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I'm not sure what this problem is asking for, I tried taking the derivative of each component, then plugging in t, but the answer gives small equations for each component like x = 1-t. I'm not sure how to reach this answer component. Can someone please explain the entire process clearly? thanks, the other online solutions seem confusing.

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Well, one simple parametrization is $\textbf{r}(t_0) + t \textbf{r}'(t_0)$ where $t \in \mathbb{R}$. Convince yourself by using vector geometry with this picture in mind,

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  • $\begingroup$ I'm sorry, maybe its because I forgot something while reading the last two sections but I can't see what I'm supposed to do with this answer to solve the problem $\endgroup$ – 2316354654 Sep 29 '17 at 1:21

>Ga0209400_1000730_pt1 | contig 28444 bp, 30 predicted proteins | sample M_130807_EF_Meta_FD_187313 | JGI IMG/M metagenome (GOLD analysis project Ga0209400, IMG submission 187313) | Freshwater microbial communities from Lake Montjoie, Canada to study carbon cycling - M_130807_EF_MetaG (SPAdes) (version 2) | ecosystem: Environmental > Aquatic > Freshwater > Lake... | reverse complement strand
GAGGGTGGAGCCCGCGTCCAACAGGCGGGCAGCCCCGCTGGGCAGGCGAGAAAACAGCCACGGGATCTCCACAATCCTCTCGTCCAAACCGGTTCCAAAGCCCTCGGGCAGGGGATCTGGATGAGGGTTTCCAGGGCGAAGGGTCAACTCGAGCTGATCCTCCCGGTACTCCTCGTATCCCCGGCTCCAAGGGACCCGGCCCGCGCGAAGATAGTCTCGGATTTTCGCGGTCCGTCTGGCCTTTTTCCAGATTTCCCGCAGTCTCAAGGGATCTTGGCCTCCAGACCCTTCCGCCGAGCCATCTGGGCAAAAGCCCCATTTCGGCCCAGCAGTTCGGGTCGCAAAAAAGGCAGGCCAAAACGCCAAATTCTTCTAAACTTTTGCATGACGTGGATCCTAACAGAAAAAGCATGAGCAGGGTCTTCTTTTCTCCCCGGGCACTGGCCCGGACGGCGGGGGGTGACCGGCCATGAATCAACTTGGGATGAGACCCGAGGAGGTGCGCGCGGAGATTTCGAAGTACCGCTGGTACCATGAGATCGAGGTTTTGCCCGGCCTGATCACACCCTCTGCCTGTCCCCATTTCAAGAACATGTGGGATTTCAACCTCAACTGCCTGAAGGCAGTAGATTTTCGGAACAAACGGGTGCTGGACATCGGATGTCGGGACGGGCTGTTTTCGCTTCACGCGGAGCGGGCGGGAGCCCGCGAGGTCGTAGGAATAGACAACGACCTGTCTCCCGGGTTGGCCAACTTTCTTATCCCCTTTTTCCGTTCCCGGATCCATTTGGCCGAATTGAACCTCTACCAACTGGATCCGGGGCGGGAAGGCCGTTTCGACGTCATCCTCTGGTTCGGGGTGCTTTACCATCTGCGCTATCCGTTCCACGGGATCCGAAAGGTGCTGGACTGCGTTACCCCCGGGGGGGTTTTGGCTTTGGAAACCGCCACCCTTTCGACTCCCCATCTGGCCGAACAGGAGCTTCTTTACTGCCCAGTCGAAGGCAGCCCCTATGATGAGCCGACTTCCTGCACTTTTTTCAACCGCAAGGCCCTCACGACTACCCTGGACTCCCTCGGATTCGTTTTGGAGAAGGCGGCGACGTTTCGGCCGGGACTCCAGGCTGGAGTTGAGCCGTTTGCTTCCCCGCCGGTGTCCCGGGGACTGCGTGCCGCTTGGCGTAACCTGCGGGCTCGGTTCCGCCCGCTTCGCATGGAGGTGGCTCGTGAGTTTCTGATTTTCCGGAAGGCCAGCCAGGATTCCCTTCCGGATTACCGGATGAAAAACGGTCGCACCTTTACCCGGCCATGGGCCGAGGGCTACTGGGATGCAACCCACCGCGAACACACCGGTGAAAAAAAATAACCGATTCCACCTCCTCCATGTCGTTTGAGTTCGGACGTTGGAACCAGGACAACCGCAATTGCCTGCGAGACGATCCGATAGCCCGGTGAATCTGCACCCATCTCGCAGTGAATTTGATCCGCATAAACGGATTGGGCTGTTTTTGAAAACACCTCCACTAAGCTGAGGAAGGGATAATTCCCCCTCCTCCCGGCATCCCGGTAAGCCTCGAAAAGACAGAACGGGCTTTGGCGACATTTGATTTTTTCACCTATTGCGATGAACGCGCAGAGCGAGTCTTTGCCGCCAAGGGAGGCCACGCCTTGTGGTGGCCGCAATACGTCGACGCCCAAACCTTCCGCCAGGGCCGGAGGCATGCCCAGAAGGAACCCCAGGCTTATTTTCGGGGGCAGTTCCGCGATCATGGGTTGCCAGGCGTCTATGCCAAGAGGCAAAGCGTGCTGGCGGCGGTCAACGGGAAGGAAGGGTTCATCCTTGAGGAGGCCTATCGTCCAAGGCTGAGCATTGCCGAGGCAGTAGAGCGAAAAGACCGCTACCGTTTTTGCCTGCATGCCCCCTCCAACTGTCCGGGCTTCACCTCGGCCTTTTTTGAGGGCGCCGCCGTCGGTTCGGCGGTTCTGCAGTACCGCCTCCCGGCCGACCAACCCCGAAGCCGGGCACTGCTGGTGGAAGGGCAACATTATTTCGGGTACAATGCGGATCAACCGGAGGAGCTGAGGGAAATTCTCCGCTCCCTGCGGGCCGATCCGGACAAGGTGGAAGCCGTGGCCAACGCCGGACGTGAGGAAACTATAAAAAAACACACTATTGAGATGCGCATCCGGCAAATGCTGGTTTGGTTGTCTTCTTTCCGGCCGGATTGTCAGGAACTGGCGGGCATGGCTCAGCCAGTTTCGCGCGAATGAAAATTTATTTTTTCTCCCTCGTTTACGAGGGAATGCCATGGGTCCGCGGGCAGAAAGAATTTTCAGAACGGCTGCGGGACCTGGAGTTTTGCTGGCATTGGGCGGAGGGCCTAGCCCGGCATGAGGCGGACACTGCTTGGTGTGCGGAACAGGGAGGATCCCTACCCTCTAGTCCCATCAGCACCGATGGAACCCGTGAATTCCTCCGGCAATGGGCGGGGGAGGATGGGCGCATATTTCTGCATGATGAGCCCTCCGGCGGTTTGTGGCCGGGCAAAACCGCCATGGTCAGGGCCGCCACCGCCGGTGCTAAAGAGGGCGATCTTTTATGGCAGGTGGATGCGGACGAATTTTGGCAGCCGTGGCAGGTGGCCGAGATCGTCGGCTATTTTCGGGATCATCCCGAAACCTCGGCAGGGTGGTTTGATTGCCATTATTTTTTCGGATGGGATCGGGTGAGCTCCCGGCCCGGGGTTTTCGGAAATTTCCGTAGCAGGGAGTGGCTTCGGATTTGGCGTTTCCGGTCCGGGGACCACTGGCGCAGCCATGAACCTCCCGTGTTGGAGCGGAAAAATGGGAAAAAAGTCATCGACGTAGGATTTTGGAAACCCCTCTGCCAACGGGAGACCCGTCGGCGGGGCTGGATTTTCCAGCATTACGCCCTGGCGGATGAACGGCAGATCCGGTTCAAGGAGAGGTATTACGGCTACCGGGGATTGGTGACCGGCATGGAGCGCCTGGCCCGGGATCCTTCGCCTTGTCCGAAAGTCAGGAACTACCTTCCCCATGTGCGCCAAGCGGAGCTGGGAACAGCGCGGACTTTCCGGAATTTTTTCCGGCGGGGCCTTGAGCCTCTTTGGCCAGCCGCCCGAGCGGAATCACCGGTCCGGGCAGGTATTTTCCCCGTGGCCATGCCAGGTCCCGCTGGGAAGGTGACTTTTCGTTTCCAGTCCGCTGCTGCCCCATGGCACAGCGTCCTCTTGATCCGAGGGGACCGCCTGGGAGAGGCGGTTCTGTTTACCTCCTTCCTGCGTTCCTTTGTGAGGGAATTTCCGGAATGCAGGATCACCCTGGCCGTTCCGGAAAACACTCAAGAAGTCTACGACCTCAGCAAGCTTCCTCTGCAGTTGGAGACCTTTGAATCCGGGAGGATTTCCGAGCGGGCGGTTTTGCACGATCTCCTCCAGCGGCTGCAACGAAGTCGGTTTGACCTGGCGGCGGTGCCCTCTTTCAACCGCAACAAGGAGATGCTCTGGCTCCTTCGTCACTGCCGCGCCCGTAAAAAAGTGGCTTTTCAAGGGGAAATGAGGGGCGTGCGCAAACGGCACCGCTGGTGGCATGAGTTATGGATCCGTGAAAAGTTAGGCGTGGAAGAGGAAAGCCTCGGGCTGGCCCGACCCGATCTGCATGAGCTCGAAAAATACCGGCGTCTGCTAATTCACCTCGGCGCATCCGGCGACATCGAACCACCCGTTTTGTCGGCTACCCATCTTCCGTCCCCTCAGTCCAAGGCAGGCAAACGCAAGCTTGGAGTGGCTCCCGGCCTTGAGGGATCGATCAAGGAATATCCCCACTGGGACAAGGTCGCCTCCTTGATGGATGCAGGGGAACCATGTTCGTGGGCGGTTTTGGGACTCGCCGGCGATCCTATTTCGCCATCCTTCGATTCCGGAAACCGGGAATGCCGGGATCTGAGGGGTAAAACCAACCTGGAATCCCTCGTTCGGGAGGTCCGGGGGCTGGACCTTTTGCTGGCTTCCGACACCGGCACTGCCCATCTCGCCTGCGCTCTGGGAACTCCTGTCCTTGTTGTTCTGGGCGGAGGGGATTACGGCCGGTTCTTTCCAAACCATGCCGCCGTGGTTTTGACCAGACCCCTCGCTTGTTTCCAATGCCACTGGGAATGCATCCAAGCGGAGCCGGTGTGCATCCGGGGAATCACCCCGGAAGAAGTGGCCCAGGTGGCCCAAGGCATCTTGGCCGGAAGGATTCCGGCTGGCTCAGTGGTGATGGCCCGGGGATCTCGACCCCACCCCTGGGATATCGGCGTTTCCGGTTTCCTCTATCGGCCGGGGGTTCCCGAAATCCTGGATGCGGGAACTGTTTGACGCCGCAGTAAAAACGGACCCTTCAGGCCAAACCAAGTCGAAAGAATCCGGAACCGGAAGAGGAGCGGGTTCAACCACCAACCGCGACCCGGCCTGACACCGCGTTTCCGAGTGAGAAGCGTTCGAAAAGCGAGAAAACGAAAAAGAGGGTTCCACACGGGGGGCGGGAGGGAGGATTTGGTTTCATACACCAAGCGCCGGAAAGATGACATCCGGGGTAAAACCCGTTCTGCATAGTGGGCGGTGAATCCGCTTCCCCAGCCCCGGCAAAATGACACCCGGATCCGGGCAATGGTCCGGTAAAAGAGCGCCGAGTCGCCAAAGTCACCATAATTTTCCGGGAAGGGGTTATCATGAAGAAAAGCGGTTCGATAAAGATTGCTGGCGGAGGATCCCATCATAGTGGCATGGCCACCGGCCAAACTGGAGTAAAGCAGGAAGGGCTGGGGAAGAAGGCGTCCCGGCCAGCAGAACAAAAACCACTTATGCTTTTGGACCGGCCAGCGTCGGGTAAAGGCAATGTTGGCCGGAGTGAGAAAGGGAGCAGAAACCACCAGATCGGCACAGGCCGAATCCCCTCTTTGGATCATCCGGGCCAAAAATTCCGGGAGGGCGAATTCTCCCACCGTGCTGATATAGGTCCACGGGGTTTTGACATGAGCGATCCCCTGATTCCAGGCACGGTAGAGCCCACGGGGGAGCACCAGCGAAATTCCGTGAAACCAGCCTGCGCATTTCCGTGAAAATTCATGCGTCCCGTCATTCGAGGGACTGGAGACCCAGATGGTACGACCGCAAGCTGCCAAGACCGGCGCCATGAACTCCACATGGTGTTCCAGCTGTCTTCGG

• $\begingroup$ Just extract the parametric equations from the vector parametrization of the line that I just gave you. Simply put all that information into a vector with three components and just read off those components. $\endgroup$ – Faraad Armwood Sep 29 '17 at 1:50
  • $\begingroup$ alright, so i tried to take the derivative of r(t) to get <-e^-t * sint - cost * e^-t, e^-t * cost - sint * e^-t, -e^-t> , then i tried to solve for t by setting each of these components to <1,0,1>, and i took ln 1 = ln(-e^-t) to get t = 0, but when i plug 0 in the other components for t they don't come out as 1 and 0. what am i doing wrong? is this the right process? $\endgroup$ – 2316354654 Sep 29 '17 at 2:25
  • $\begingroup$ wait i see. when i tried setting r(t)=(1,0,1) i did the arithmetic wrong. then this makes t=0 satisfied $\endgroup$ – 2316354654 Sep 29 '17 at 2:32

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